Warhammer Quest Heads to the 41st Millennium in BLACKSTONE FORTRESS

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It’s difficult to write about Warhammer Quest and not billow reverence towards the 1995 OG release. But we’re not going to do that here. Warhammer Quest: Blackstone Fortress stands alone. This is the best iteration of the system and it arrives wielding boltgun and power claw.

While I’m not going to talk about that initial release, I would be remiss not mentioning the two previous iterations of the rebooted series. This is because Blackstone Fortress is a confluence of both The Silver Tower and Shadows Over Hammerhal.

The concept is lifted straight out of the former. A coalition of thrown together pirates and commandos are entering an intrepid cavern (here, in the gullet of a massive interstellar ship). They’re a dirty dozen woven into momentary alliance in pursuit of fortune. This requires gathering clues to unlock progress and eventually storm the vault containing the wondrous archeotech murmured with tongue and dreamed about in mind.


The casting is top-notch. By moving from Fantasy to the 41st millennium it’s taken on a new kaleidoscope of individuals. We have a Kroot scout with a long rifle, a rogue trader captain mouthing a cigar, and a female zealot wielding a flamethrower with a chainsaw bayonet. There’s even bizarre inclusions such a never before seen Imperial robot and the return of squats (in our hearts anyway, because they officially ratlings)  in a pair of fellas that combine to the functional equivalent of a single character.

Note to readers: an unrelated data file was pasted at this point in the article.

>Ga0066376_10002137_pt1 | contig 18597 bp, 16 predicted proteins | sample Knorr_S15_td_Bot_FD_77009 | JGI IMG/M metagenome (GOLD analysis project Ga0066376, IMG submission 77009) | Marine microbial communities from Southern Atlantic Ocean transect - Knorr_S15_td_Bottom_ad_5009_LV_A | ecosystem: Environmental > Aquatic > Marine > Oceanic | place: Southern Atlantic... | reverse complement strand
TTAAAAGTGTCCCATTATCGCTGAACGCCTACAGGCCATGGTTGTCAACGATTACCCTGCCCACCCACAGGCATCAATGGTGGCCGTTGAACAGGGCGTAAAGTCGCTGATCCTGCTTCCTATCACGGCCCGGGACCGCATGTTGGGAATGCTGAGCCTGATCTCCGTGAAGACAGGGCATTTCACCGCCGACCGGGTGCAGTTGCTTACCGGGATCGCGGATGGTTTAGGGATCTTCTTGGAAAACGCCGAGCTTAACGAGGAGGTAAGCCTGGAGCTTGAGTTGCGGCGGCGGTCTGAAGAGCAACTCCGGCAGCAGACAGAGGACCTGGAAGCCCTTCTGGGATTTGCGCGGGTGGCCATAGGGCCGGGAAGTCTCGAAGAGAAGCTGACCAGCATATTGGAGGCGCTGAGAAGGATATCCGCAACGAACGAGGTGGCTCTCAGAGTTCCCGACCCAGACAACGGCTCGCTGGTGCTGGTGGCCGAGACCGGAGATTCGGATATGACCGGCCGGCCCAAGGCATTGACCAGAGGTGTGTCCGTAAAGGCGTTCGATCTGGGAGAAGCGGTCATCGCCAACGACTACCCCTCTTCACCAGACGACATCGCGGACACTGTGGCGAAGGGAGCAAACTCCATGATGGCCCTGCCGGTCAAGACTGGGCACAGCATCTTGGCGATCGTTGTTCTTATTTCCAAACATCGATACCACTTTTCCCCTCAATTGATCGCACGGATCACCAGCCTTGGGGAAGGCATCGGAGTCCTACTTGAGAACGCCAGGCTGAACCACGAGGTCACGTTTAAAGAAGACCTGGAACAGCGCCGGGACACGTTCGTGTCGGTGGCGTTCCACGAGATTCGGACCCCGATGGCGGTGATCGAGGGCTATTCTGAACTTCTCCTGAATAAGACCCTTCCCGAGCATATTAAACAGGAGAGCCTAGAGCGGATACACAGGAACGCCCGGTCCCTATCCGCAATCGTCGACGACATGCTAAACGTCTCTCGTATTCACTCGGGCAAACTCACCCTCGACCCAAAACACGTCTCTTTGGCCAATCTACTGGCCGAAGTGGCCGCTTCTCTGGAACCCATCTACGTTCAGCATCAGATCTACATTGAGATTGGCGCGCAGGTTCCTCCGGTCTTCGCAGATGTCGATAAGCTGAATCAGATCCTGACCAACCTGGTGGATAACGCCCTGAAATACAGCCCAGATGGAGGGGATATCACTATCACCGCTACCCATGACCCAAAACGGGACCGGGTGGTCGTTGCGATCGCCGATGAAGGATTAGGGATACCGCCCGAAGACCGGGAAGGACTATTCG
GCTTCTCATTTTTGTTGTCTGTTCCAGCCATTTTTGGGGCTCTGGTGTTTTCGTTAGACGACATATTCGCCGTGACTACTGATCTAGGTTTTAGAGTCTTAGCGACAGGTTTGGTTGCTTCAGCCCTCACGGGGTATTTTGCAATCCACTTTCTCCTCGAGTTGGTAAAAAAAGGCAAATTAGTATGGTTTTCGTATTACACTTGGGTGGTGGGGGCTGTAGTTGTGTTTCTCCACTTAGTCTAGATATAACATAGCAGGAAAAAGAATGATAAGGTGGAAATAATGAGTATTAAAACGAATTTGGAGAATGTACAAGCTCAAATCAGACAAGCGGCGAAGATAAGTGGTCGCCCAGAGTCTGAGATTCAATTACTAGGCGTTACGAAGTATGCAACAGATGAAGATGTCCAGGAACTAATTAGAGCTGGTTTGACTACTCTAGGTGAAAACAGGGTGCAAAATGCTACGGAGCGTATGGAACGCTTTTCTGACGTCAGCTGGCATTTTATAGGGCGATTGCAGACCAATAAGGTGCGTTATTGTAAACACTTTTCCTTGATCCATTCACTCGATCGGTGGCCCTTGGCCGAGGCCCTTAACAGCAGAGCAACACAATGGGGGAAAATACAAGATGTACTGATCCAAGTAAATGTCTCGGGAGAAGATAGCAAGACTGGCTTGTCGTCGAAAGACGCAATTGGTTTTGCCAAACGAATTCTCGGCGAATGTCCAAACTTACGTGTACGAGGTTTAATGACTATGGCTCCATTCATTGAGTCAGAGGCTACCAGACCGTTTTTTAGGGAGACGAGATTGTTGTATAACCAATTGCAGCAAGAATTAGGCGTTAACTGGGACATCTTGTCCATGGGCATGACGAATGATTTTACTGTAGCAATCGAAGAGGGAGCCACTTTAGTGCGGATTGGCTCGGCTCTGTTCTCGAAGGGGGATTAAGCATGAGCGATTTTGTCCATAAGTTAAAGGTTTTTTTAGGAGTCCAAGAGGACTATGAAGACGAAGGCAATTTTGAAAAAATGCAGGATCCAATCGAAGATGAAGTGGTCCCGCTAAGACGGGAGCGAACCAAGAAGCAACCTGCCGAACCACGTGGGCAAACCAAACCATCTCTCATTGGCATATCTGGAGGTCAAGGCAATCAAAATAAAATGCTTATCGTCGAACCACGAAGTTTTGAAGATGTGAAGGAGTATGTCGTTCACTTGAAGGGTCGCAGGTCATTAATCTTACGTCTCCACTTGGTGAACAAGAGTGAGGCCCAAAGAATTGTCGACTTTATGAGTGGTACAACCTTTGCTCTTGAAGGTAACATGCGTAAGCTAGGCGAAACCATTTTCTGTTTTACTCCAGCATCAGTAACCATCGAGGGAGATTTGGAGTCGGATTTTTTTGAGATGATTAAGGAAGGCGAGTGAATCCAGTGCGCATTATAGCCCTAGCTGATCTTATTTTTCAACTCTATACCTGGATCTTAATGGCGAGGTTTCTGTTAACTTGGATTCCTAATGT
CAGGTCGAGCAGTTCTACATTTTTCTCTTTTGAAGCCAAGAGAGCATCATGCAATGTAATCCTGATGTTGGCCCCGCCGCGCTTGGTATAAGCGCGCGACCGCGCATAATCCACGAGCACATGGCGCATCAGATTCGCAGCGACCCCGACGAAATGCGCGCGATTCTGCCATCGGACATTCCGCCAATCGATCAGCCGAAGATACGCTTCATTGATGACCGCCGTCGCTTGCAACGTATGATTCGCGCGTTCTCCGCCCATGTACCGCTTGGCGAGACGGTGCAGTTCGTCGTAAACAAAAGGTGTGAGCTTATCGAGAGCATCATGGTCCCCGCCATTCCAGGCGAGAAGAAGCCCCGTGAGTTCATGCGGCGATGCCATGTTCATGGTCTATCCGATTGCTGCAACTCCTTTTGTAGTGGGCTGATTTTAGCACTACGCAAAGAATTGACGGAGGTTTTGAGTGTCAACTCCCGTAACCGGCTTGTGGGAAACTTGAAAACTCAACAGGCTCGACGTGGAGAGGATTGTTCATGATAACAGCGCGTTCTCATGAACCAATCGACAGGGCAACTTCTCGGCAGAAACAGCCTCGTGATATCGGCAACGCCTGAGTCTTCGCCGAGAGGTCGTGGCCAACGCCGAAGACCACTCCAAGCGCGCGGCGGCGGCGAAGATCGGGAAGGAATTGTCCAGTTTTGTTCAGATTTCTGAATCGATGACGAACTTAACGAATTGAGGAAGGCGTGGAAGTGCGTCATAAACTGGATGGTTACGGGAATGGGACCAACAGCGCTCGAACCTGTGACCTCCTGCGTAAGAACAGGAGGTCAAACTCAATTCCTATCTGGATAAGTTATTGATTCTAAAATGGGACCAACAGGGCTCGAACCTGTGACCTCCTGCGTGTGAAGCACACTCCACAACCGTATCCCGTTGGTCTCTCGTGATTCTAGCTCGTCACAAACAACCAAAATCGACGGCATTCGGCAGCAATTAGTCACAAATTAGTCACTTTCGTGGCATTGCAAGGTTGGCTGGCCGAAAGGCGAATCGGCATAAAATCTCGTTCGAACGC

These protagonists are beset on all sides by the a suite of new villains. You have creepy spindle drones scuttling across the floor, some oddball techno-bondage dudes called Negavolts, and a fabulous new selection of Imperial Guardsman devoted to Chaos. This means lots of spikes, gas masks, and raiding the costume set of Fury Road. All of these models are fully realized in push-fit minis that are simply superb.

But enough celebrating plastic, let’s get to the meat of this thing.

Calling Blackstone Fortress a dungeon crawl is a bit of a misnomer. It still feels crawl-ish but there’s a substantial shift in the format. Instead of pushing room to room and claiming each of grid with bullet and blood, you’re moving through a set of encounter cards and small skirmishes.


These encounters prominently feature combats that consist of setting up and then tearing down a set of rooms and hallways. They’re set battles that present tactical challenges and have you going up against multiple groups of foes. It feels more Final Fantasy Tactics than Diablo.